Home 3D Printed Mask

3D Printed Mask

This is a draft prototype that is a work in progress and should be considered a prototype. It has not been medically tested and should not be represented as such. Any use of the files/instructions is at your own risk.

Any home-made mask should never be used as a first line of defense but rather by people working with the elderly or immunosuppressed to free up the better masks for the people working the front line.


  • 3D Printed Parts – Main Face / Filter Adapter. Print at 30-40% infill, no supports are needed on most printers. Download / Reference link on thingaverse (files here are old)
  • Filter – 3M 6001 – check paint supply stores, see image.
  • Foam Seal Strip – Home Depot Link though similar will work.
  • Elastic fabric bands ties – any.

  • Print parts. I’ve printed at 30-40% infill. You can go higher on the main face plates but don’t go too high on the filter adapter because the seal-fit is pretty tight.
  • Snap the filter plate into the main face plate. The plate should be oriented down like this. The nose of the facemask should face up.

  • Test the fit of the filter before going to the next step. The filter should rotate into place. The fit will be tight so be careful not to crack the adapter plate.
  • Once you’ve tested the filter fit you can use a hot glue gun to seal the parts together. This is optional but recommended if you have a hot glue gun.
  • We can now add the rubber foam to the inside edge to help seal the mask to the face.
  • Lastly, tie two elastic bands to the sides to allow the mask to be adjusted to fit.

3M 6001 Filter looks like this. It may be found in paint supply stores. Online inventory seems limited but the filters seem available from local paint stores.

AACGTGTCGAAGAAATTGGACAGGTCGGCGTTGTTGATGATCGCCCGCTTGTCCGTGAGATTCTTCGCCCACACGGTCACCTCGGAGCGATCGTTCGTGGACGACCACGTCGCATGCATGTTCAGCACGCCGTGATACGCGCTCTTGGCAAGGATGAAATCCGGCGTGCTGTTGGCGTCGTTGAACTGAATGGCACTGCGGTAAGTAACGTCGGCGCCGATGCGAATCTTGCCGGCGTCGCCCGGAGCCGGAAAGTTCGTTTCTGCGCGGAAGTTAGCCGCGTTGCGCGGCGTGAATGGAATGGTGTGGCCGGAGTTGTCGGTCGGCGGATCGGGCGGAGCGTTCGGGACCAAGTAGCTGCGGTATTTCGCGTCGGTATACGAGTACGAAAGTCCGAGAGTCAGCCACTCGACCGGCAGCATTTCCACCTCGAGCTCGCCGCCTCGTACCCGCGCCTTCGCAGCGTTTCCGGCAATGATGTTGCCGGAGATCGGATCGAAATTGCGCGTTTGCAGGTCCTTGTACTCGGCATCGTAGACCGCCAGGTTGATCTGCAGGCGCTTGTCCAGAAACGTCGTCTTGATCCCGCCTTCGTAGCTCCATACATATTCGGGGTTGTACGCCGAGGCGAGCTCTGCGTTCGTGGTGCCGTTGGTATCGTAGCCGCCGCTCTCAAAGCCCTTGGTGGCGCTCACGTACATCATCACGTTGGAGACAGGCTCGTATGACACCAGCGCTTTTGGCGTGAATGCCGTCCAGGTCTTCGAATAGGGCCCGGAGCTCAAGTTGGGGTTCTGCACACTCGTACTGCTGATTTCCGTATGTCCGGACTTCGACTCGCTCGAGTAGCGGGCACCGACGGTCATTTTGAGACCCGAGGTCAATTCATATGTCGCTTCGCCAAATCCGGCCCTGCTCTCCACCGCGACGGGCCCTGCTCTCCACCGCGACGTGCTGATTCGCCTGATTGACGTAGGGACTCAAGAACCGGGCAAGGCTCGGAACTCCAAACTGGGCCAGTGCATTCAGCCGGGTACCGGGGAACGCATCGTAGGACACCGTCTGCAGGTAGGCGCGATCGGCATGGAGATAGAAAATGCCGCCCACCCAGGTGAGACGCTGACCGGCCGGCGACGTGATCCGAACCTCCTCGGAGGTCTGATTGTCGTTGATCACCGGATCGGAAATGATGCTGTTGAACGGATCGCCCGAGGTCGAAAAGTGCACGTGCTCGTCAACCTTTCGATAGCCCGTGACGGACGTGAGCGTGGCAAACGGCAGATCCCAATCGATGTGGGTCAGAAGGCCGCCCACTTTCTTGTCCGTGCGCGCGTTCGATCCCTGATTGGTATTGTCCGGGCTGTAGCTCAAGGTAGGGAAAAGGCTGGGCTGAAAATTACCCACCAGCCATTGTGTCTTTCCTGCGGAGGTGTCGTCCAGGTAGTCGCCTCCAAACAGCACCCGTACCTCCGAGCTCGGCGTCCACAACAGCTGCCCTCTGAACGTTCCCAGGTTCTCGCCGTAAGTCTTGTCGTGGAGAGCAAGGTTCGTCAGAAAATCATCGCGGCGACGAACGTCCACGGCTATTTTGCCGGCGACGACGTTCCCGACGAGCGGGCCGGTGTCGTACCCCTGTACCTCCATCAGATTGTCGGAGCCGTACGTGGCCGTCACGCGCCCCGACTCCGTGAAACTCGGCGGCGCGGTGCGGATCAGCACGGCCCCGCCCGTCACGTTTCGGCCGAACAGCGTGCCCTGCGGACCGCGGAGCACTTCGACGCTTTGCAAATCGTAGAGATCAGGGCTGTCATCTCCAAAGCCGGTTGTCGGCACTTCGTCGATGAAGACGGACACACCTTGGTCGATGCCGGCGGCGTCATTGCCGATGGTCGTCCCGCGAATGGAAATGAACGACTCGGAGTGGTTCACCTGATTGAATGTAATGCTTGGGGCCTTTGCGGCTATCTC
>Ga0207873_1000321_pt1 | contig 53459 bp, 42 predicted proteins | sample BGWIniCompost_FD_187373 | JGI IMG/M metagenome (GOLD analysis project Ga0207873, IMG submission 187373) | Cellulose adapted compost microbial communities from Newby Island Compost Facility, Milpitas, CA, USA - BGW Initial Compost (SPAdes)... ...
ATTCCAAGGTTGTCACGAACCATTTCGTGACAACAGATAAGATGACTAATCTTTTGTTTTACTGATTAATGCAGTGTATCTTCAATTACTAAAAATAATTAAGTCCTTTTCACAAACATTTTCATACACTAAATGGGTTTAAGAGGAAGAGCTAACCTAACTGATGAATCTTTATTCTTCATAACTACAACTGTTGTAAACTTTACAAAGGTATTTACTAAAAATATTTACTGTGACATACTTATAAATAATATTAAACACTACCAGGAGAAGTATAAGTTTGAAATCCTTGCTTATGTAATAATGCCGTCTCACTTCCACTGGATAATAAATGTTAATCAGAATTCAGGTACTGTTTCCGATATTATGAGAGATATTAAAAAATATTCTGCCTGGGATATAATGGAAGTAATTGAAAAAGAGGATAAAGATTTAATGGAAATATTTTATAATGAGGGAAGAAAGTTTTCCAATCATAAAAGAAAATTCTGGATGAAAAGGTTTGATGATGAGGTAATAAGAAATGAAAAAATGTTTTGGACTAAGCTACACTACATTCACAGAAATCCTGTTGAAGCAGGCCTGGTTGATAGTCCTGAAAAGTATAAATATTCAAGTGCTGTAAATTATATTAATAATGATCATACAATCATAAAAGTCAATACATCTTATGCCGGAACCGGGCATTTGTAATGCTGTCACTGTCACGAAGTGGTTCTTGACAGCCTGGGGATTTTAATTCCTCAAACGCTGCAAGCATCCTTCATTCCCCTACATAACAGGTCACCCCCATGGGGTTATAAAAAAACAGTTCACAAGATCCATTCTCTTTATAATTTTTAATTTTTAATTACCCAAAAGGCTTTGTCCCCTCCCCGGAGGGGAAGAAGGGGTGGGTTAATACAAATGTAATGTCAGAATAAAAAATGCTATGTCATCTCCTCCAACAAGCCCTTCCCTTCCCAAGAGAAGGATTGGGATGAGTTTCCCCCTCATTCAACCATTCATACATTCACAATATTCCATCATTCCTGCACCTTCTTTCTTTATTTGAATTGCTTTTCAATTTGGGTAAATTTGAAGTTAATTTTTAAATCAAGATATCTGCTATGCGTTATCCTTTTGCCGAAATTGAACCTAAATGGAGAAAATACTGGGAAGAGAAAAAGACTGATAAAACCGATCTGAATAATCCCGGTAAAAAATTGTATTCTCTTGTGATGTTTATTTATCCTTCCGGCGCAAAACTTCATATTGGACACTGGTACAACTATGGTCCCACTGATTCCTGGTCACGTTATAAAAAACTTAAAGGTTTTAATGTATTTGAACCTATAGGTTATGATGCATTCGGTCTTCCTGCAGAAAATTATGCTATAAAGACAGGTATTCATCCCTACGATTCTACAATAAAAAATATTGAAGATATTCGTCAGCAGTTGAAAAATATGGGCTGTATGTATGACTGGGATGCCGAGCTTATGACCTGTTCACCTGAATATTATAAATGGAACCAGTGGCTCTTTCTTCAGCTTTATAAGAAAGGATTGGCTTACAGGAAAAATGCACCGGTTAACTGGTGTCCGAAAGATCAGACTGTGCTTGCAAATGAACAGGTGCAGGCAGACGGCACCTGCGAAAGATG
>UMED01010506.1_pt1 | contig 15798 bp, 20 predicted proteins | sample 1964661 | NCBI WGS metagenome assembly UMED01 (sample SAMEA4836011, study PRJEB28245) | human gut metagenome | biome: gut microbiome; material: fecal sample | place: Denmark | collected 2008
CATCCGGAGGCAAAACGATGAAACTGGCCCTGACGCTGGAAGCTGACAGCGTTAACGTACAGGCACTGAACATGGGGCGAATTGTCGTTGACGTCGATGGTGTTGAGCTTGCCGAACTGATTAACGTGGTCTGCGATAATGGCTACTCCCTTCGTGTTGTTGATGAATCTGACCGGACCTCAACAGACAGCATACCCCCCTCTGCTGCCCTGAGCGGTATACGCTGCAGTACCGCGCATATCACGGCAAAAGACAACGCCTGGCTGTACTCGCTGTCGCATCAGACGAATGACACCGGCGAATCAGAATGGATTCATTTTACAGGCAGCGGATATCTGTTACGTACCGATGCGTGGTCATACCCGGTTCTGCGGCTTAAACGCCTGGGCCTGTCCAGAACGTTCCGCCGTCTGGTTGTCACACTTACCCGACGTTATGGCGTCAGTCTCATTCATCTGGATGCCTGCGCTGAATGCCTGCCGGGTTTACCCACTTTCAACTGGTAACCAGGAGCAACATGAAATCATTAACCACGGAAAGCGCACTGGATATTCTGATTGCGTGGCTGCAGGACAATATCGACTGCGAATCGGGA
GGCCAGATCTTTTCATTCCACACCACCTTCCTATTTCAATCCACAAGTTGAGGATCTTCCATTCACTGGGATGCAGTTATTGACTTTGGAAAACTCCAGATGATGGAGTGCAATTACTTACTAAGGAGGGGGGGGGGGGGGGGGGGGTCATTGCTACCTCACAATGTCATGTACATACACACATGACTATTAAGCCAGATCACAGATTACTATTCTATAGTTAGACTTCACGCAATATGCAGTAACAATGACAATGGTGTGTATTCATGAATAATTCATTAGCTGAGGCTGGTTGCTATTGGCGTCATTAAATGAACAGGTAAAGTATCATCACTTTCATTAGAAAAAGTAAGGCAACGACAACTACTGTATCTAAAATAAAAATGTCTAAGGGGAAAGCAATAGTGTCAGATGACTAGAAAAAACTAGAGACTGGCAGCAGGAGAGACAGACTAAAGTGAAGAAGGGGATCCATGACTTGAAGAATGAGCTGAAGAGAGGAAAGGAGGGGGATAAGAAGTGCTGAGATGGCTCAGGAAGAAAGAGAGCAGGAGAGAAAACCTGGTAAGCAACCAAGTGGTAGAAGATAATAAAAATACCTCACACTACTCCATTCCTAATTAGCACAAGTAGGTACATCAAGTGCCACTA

3D Printed Parts

We can design additional adapter plates for other commercial filters or MERV-13 housings for other filter material if you have them. If you’re not sure about the filter, start printing facemask parts as these take 3-5 hours to print.

Current status and next steps:

Prototype 1 – Complete – but filters not available to fit.

Prototype 2 – Print failed

Prototype 3 – Adapter plate construction, done. Rotation of filter plate was off and was adjusted 15 degrees to make the filter face down.

Prototype 4 – Adapter plate working and adjusted. Rubber foam installed initially. Working on finding a way to test the equality/breathability of the mask in an objective way.

Prototype 5 – Adapter plate can break off because fit is very tight. Adding 1mm of additional space to receiving arm.

To Do:

  • Test quality of mask in terms of air-fit
  • Test if CO2 buildup is problematic / airflow for longer durations.
  • Test / Inquire if mask sterilization is needed and recommended instructions for this.
  • Do the elastic bands need to be washable/disposable?
  • Additional adapter plates for other commercially available filters?
  • Re-design mask to have less print body/surface near adapter plate to reduce print time.
  • Prototype with a two-material print. PLA for bulk then TPU for a softer and tighter fit to face.
This post is licensed under CC BY 4.0 by the author.